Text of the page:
While nontraditional audit approaches are not right for every company, the process described here can benefit both companies and their auditors. Extended audit services quickly deployed in a professional manner allow management to focus on other activities. Management retains not only overall direction and responsibility for the function, but also the flexibility to expand the engagement or begin bringing all or part of the process in-house. By following the new ethics interpretations and rulings, the auditor and management are assured the services can be performed for the auditor's attest clients without impairing independence.



* LARGE CORPORATIONS INCREASINGLY are outsourcing staff and support functions, including internal audit. For CPAs performing such engagements--called extended audit services in the professional accounting Literature--this often means helping with a company's internal audit functions or performing audit services that extend beyond generally accepted auditing standards.

* THE INCREASED NUMBER OF SITUATIONS in which outside auditors perform both attest and extended audit services for clients raised questions about the potential impact on auditor independence. To provide additional guidance, in May, the AICPA professional ethics executive committee issued an interpretation, Extended Audit Services, and ruling nos. 103, 104 and 105 under rule 101 of the Code of Professional Conduct.

* UNDER THE NEW GUIDANCE, AUDITORS would not impair independence with respect to attest clients provided they do not act or appear to act "in a capacity equivalent to a member of client management or as an employee". They also cannot (1) perform other monitoring or control activities that affect the execution of transactions, (2) have custody of client assets and (3) perform processes that are the equivalents of ongoing compliance or quality control functions.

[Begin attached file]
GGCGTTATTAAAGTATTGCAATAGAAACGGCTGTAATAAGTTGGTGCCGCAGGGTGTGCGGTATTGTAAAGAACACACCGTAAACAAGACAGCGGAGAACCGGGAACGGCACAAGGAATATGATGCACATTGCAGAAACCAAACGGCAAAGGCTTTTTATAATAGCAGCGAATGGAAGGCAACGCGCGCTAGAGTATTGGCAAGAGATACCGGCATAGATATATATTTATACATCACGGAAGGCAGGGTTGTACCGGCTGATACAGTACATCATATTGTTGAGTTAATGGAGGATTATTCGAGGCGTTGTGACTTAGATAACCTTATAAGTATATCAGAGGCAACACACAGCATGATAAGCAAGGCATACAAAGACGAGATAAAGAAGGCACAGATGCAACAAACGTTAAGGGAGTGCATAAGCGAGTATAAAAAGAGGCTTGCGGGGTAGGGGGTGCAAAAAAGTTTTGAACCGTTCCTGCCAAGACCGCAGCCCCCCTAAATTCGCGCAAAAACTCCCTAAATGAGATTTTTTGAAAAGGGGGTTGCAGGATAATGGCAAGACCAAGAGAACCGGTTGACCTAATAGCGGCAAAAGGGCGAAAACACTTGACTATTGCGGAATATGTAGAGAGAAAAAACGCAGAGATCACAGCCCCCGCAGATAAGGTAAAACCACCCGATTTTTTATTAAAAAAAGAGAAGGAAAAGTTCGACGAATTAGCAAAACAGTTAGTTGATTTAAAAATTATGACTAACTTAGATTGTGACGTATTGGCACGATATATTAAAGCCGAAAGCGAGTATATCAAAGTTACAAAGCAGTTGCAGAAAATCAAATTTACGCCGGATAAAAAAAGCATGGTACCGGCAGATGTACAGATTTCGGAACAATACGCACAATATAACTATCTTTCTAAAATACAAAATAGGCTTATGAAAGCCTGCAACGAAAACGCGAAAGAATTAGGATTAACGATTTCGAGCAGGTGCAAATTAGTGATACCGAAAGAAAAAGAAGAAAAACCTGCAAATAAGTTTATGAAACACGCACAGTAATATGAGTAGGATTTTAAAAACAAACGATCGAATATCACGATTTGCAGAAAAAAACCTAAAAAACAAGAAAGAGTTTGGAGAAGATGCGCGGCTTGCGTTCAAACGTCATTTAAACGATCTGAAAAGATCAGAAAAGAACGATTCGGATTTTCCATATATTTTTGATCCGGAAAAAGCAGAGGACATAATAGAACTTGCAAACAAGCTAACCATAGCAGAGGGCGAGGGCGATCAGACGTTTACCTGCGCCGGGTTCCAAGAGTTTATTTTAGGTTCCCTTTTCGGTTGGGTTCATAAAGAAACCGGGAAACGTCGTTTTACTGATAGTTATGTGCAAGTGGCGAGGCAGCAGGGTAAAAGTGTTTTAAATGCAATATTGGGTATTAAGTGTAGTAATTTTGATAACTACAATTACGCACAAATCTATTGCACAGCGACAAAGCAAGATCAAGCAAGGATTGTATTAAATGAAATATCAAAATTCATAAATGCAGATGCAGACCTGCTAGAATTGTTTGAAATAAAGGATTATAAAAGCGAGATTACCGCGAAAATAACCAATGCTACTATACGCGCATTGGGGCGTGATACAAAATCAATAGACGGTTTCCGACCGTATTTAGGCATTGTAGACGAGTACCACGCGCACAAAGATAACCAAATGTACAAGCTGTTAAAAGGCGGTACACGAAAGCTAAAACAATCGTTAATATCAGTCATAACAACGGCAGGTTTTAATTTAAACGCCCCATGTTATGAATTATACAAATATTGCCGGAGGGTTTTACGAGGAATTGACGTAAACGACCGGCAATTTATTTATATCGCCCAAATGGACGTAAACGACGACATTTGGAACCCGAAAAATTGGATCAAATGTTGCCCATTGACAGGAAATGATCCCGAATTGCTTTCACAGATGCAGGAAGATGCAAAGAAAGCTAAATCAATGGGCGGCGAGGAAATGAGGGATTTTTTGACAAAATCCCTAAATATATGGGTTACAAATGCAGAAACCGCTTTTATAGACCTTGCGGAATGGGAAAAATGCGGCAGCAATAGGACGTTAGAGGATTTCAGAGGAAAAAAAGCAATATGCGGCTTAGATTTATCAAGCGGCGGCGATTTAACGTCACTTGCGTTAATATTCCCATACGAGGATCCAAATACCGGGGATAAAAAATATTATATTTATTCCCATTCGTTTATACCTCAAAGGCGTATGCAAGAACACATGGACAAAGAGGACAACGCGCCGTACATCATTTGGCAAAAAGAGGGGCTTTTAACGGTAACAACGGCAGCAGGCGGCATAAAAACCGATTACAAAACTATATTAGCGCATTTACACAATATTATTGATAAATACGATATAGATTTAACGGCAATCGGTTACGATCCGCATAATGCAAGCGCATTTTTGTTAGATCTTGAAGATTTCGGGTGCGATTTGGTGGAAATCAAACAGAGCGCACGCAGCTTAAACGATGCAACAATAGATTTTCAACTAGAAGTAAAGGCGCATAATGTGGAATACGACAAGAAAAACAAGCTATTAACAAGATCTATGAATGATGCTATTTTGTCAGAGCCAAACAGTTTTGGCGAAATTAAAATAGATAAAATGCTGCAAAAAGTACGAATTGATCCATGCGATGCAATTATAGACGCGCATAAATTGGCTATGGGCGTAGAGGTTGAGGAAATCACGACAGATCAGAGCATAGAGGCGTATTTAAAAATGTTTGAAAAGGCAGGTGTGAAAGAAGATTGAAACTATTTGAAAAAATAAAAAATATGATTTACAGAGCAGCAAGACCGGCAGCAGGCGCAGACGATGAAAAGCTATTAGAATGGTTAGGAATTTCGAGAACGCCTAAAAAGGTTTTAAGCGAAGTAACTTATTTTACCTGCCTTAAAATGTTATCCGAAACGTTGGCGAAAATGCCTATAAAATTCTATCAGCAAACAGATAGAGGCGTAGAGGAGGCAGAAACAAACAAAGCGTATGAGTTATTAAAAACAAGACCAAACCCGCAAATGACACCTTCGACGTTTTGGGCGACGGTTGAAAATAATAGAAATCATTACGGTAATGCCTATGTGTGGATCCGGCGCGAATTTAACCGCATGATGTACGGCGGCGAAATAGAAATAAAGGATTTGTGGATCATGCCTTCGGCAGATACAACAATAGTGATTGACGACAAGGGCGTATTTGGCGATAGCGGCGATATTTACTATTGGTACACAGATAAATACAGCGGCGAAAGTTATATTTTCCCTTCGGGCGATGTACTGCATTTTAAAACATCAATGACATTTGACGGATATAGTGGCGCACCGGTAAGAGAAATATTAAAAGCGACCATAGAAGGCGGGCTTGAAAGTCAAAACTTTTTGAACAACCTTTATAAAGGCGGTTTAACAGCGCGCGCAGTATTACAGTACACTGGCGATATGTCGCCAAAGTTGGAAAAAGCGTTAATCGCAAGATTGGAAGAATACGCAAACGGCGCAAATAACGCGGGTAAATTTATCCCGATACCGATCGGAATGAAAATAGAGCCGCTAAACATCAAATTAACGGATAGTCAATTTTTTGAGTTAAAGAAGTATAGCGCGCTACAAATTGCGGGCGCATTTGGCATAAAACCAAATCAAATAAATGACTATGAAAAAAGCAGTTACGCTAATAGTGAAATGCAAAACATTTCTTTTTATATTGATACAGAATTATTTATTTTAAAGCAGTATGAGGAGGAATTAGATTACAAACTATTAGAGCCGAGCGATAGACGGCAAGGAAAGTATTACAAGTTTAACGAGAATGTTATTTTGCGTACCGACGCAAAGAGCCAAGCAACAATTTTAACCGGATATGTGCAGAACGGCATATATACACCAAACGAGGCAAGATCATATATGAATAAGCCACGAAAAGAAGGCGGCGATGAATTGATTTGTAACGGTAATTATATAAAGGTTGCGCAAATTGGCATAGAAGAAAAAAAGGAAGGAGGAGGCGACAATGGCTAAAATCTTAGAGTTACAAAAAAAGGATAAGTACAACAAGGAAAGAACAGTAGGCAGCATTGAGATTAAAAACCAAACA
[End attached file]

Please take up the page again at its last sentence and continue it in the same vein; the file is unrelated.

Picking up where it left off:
* TRADITIONALLY, WHEN A COMPANY added an internal audit department, it hired an in-house staff. Some companies, however, are using a nontraditional approach by asking their outside auditors to perform extended audit services as a fast, efficient way to establish internal audit coverage. The new' guidance clarifies how these engagements can be performed without impairing auditor independence.

RICHARD J. ANDERSON, CPA, is a partner and national director of internal audit services at Ernst & Young LLP in Chicago.
COPYRIGHT 1996 American Institute of CPA's
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Article Details
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Author:Anderson, Richard J.
Publication:Journal of Accountancy
Date:Aug 1, 1996
Previous Article:How to hire Ms./Mr. right.